It took a few innings, but he got just what he needed.
"All you need is sometimes one inning for everything really to click," he said. "In that [July 1] game against Lansing, I struck out six and still walked five, but I struck out the side in the second, and everything just seemed to fall into place. That seems to have carried over ever since."
The D-backs' No. 2 prospect surrendered only one run on four hits and one walk over six innings to lead Class A South Bend to a 9-1 victory at Kane County.
The start marked the first time since May 19 that the 19-year-old right-hander had issued fewer than two free passes and the second occasion in which he hurled six frames, marking his career high in the Minor Leagues first set on April 11.
The correlation between those two facts is not an accident.
"It just shows that everything I've been working on here is finally working," Bradley said. "I'm not a guy who walks a lot of people, even though that's not what my stats showed earlier this year. But I'm feeling back on track, and I was able to pitch six innings because of it."
The Oklahoma native made it through 4 2/3 innings before giving up a walk and retired 12 of the final 13 batters he faced. His most difficult frame came in the third when he allowed three consecutive singles, bookended by Justin Trapp's RBI single.
Although Bradley's other stats were solid in June -- 2.79 ERA, .156 opposing batting average -- the high walk total dampened what otherwise would have been a rather exceptional month. In May, however, the numbers weren't nearly as pretty. Bradley earned a 6.04 ERA, no thanks to 17 walks in 28 1/3 frames.
The hurler, who sports a fastball, a changeup and a curveball that he turns to in all situations, chalked that up to simply overthinking his task at hand.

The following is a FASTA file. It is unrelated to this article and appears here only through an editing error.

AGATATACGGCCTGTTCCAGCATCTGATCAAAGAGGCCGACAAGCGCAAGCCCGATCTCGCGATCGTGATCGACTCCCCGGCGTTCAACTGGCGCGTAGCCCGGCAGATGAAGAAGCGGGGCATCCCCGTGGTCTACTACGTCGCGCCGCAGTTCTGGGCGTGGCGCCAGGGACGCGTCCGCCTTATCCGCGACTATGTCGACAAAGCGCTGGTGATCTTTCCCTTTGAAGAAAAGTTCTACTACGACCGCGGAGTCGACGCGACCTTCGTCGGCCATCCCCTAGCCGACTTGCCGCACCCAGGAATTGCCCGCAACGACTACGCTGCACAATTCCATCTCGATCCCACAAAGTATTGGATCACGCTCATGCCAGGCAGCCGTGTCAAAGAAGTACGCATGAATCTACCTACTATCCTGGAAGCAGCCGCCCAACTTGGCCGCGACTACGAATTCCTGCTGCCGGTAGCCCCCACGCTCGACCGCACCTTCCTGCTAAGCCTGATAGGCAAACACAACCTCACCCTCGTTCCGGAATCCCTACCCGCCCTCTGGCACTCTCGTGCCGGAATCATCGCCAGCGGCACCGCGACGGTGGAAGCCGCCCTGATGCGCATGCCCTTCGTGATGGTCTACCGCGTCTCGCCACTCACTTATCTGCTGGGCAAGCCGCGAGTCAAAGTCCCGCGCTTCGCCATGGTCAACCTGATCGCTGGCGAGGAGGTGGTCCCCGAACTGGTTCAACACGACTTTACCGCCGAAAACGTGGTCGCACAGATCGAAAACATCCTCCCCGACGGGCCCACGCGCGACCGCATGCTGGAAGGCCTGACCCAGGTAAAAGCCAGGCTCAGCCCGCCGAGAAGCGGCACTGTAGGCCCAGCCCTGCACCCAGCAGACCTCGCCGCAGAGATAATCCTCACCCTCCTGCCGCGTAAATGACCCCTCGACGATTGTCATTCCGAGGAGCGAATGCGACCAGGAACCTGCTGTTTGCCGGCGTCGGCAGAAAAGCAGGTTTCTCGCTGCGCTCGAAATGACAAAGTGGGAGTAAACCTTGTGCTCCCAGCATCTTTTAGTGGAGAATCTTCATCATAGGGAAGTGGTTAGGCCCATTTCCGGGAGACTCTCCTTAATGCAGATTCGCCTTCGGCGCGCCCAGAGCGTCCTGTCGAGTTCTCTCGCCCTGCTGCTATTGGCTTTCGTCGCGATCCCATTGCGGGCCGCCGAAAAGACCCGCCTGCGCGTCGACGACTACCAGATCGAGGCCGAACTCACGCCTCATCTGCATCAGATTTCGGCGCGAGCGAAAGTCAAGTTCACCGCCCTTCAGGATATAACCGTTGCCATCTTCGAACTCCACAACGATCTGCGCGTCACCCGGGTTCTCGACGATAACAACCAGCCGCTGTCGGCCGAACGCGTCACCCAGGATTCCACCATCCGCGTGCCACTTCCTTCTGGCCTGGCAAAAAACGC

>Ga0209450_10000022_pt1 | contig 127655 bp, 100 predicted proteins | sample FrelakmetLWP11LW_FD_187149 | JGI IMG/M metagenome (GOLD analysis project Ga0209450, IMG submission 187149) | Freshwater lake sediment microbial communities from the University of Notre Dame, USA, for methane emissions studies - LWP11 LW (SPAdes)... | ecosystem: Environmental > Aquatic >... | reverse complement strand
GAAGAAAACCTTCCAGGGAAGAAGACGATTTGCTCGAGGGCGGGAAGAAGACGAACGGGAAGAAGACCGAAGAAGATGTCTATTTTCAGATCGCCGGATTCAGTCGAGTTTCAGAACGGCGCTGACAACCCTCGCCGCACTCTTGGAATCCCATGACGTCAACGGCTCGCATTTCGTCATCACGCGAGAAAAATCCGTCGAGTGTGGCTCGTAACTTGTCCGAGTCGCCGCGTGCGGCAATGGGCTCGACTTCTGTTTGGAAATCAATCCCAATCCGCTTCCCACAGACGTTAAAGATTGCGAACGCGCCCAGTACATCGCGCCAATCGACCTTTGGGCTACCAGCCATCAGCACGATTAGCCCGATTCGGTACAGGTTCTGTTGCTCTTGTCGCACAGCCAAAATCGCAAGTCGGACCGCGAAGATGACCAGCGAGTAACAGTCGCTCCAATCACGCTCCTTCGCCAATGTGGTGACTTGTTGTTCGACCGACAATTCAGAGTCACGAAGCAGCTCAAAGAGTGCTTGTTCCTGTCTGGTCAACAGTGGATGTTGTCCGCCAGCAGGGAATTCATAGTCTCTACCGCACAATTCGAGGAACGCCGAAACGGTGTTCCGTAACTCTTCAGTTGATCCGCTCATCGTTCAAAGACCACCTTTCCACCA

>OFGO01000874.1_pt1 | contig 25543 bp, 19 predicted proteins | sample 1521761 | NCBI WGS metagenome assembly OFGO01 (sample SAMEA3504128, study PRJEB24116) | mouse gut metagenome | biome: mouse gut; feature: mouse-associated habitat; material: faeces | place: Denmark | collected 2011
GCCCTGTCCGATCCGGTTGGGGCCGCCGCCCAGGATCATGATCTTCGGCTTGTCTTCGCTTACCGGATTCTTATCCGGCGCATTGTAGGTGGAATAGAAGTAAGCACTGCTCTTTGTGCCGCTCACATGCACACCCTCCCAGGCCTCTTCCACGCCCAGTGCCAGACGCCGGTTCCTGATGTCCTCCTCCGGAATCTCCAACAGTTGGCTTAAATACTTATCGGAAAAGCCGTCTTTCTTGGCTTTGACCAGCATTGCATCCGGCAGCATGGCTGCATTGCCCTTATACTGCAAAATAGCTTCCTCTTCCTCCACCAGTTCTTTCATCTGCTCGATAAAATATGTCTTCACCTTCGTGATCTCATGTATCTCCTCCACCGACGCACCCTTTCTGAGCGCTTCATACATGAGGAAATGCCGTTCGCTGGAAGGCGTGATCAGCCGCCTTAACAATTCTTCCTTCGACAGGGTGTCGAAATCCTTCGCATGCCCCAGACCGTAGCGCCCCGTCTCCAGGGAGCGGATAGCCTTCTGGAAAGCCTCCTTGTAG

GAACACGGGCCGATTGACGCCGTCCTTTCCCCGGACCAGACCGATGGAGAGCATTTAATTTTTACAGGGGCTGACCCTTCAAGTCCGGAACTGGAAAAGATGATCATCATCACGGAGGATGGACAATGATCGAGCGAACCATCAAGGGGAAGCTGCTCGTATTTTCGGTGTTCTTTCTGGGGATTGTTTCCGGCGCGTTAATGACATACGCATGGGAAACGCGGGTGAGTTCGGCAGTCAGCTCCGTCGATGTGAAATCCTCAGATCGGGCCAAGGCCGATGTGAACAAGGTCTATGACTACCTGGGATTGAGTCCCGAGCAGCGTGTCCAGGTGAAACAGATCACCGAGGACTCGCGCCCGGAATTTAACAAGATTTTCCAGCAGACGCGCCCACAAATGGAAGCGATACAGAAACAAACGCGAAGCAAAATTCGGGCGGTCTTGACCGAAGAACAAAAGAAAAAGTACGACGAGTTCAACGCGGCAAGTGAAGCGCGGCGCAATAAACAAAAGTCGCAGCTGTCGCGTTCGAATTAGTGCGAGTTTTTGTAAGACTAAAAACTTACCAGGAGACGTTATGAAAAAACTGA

"Sometimes, I was trying to be too fine with all of my pitches," Bradley said. "Now I'm trying to just throw the ball over the plate. If they hit it, they hit it. I'd rather go after them and give up a base hit than allow a bunch of walks."
Despite the free passes, the fact remains that the right-hander has shown flashes of just why he shunned a two-sport scholarship with the University of Oklahoma and chose pro ball after being selected seventh overall in last year's Draft. His .163 opposing batting average on the year ranks third among all Minor Leaguers while his 85 strikeouts are third in the Midwest League.
Still, Bradley added he's almost pleased that he ran into problems so early in his professional career.
"I'd rather be a guy who struggles now, because I have a chance to iron things out and get them settled so I don't have to run into the same issues again later," he said. "Hopefully, I can keep rolling through the upper levels smoothly because of this. I've had a good first year overall because of that."
Roidany Aguila led the way offensively for the Silver Hawks, going 3-for-5 with a homer, two doubles and four RBIs. Tom Belza contributed a double, an RBI and a run scored as part of a 3-for-4 showing at the plate.